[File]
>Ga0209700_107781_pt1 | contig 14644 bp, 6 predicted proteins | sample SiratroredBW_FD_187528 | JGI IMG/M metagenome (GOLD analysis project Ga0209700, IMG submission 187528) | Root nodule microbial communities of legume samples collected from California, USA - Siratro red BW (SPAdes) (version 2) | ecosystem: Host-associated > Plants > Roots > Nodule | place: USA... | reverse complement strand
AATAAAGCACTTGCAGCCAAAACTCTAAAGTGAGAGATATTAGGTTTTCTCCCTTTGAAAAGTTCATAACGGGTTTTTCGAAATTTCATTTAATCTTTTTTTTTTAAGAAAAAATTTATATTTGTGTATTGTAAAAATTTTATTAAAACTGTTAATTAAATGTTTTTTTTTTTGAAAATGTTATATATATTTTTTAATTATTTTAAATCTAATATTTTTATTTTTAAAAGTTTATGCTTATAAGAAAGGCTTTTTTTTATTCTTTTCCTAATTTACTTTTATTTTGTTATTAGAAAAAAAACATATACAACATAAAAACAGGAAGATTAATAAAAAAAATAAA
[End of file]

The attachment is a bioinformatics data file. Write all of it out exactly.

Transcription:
>Ga0209700_107781_pt1 | contig 14644 bp, 6 predicted proteins | sample SiratroredBW_FD_187528 | JGI IMG/M metagenome (GOLD analysis project Ga0209700, IMG submission 187528) | Root nodule microbial communities of legume samples collected from California, USA - Siratro red BW (SPAdes) (version 2) | ecosystem: Host-associated > Plants > Roots > Nodule | place: USA... | reverse complement strand
AATAAAGCACTTGCAGCCAAAACTCTAAAGTGAGAGATATTAGGTTTTCTCCCTTTGAAAAGTTCATAACGGGTTTTTCGAAATTTCATTTAATCTTTTTTTTTTAAGAAAAAATTTATATTTGTGTATTGTAAAAATTTTATTAAAACTGTTAATTAAATGTTTTTTTTTTTGAAAATGTTATATATATTTTTTAATTATTTTAAATCTAATATTTTTATTTTTAAAAGTTTATGCTTATAAGAAAGGCTTTTTTTTATTCTTTTCCTAATTTACTTTTATTTTGTTATTAGAAAAAAAACATATACAACATAAAAACAGGAAGATTAATAAAAAAAATAAA